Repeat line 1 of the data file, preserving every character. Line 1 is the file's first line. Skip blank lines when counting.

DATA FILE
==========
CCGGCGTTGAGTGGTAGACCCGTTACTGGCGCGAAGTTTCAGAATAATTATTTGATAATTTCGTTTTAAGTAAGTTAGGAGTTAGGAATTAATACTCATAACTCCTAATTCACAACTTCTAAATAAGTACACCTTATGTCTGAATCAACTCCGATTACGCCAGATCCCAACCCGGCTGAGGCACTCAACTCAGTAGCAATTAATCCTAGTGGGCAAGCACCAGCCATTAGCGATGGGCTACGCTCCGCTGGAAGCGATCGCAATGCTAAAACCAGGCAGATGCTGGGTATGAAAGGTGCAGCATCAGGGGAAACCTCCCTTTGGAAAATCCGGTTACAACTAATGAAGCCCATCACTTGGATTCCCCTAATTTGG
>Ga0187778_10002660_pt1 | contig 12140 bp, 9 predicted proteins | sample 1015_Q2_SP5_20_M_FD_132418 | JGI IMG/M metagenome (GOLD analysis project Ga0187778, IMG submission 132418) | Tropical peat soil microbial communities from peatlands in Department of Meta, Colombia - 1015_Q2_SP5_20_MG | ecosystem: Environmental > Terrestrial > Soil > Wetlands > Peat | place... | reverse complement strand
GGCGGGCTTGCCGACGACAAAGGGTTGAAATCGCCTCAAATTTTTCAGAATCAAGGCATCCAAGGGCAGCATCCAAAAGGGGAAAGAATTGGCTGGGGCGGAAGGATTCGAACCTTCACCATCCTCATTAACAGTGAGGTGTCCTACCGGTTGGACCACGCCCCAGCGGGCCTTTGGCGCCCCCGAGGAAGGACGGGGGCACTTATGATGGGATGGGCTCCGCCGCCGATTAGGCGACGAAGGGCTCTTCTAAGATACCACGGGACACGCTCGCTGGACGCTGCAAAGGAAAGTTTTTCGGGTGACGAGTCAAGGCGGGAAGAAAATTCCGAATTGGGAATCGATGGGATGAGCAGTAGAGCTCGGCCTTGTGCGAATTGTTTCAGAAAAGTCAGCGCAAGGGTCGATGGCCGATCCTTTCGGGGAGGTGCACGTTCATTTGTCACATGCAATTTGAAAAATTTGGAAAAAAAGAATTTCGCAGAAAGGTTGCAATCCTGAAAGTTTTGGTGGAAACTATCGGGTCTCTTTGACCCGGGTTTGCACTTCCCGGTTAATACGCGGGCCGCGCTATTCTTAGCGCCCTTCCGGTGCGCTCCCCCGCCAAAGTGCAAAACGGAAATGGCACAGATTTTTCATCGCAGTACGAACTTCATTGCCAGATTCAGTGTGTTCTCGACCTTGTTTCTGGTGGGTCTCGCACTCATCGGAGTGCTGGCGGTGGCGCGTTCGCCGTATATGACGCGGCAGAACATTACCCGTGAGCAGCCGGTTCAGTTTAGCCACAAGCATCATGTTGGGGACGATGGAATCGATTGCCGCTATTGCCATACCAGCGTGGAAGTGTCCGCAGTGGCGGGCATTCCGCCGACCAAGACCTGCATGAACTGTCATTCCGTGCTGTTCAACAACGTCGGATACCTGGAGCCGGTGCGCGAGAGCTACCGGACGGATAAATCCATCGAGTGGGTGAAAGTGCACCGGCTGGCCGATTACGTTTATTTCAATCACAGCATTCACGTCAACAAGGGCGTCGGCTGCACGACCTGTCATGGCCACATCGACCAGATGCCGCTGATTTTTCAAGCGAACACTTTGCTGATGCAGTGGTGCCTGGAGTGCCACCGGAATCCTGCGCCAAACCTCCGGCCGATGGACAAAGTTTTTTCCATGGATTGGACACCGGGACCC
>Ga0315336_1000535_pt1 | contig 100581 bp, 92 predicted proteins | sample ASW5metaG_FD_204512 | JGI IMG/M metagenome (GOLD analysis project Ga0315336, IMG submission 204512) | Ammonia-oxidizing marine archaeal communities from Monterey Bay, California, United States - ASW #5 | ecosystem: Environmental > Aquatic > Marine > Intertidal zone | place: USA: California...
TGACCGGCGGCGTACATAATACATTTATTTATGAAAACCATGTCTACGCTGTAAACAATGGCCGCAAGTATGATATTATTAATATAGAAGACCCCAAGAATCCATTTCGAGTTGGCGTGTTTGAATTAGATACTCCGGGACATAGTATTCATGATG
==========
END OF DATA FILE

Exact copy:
CCGGCGTTGAGTGGTAGACCCGTTACTGGCGCGAAGTTTCAGAATAATTATTTGATAATTTCGTTTTAAGTAAGTTAGGAGTTAGGAATTAATACTCATAACTCCTAATTCACAACTTCTAAATAAGTACACCTTATGTCTGAATCAACTCCGATTACGCCAGATCCCAACCCGGCTGAGGCACTCAACTCAGTAGCAATTAATCCTAGTGGGCAAGCACCAGCCATTAGCGATGGGCTACGCTCCGCTGGAAGCGATCGCAATGCTAAAACCAGGCAGATGCTGGGTATGAAAGGTGCAGCATCAGGGGAAACCTCCCTTTGGAAAATCCGGTTACAACTAATGAAGCCCATCACTTGGATTCCCCTAATTTGG